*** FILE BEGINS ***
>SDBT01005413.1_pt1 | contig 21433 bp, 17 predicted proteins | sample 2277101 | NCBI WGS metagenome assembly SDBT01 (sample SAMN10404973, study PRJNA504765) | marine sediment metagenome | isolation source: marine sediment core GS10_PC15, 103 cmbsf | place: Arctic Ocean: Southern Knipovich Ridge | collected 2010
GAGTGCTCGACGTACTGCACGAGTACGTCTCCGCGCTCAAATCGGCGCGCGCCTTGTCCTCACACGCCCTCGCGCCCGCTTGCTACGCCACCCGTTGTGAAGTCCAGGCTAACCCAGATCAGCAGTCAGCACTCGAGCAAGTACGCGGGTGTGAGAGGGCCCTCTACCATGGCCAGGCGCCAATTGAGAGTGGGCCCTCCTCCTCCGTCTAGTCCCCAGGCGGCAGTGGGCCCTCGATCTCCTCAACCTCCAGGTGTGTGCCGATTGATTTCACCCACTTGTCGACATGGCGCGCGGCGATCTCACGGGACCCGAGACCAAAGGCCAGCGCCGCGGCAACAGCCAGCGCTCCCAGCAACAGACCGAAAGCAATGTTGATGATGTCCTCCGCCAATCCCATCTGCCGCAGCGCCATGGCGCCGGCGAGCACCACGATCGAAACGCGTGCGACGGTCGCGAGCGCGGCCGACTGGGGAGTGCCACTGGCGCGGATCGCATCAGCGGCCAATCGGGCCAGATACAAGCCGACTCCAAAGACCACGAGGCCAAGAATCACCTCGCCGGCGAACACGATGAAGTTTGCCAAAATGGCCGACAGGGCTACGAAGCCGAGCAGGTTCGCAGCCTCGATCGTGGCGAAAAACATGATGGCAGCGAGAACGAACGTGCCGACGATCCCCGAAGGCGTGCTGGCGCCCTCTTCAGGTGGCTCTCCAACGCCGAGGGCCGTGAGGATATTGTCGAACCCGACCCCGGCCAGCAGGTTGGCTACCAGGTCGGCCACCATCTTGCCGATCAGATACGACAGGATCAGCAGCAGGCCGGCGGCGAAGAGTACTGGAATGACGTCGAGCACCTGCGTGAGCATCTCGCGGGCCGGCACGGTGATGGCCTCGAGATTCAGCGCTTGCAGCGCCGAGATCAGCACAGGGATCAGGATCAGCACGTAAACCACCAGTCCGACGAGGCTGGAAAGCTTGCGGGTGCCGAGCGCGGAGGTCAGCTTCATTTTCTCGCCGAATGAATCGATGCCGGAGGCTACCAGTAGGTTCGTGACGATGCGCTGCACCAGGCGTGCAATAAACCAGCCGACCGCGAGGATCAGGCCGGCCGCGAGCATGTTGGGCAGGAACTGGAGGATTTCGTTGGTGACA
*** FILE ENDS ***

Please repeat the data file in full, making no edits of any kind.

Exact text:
>SDBT01005413.1_pt1 | contig 21433 bp, 17 predicted proteins | sample 2277101 | NCBI WGS metagenome assembly SDBT01 (sample SAMN10404973, study PRJNA504765) | marine sediment metagenome | isolation source: marine sediment core GS10_PC15, 103 cmbsf | place: Arctic Ocean: Southern Knipovich Ridge | collected 2010
GAGTGCTCGACGTACTGCACGAGTACGTCTCCGCGCTCAAATCGGCGCGCGCCTTGTCCTCACACGCCCTCGCGCCCGCTTGCTACGCCACCCGTTGTGAAGTCCAGGCTAACCCAGATCAGCAGTCAGCACTCGAGCAAGTACGCGGGTGTGAGAGGGCCCTCTACCATGGCCAGGCGCCAATTGAGAGTGGGCCCTCCTCCTCCGTCTAGTCCCCAGGCGGCAGTGGGCCCTCGATCTCCTCAACCTCCAGGTGTGTGCCGATTGATTTCACCCACTTGTCGACATGGCGCGCGGCGATCTCACGGGACCCGAGACCAAAGGCCAGCGCCGCGGCAACAGCCAGCGCTCCCAGCAACAGACCGAAAGCAATGTTGATGATGTCCTCCGCCAATCCCATCTGCCGCAGCGCCATGGCGCCGGCGAGCACCACGATCGAAACGCGTGCGACGGTCGCGAGCGCGGCCGACTGGGGAGTGCCACTGGCGCGGATCGCATCAGCGGCCAATCGGGCCAGATACAAGCCGACTCCAAAGACCACGAGGCCAAGAATCACCTCGCCGGCGAACACGATGAAGTTTGCCAAAATGGCCGACAGGGCTACGAAGCCGAGCAGGTTCGCAGCCTCGATCGTGGCGAAAAACATGATGGCAGCGAGAACGAACGTGCCGACGATCCCCGAAGGCGTGCTGGCGCCCTCTTCAGGTGGCTCTCCAACGCCGAGGGCCGTGAGGATATTGTCGAACCCGACCCCGGCCAGCAGGTTGGCTACCAGGTCGGCCACCATCTTGCCGATCAGATACGACAGGATCAGCAGCAGGCCGGCGGCGAAGAGTACTGGAATGACGTCGAGCACCTGCGTGAGCATCTCGCGGGCCGGCACGGTGATGGCCTCGAGATTCAGCGCTTGCAGCGCCGAGATCAGCACAGGGATCAGGATCAGCACGTAAACCACCAGTCCGACGAGGCTGGAAAGCTTGCGGGTGCCGAGCGCGGAGGTCAGCTTCATTTTCTCGCCGAATGAATCGATGCCGGAGGCTACCAGTAGGTTCGTGACGATGCGCTGCACCAGGCGTGCAATAAACCAGCCGACCGCGAGGATCAGGCCGGCCGCGAGCATGTTGGGCAGGAACTGGAGGATTTCGTTGGTGACA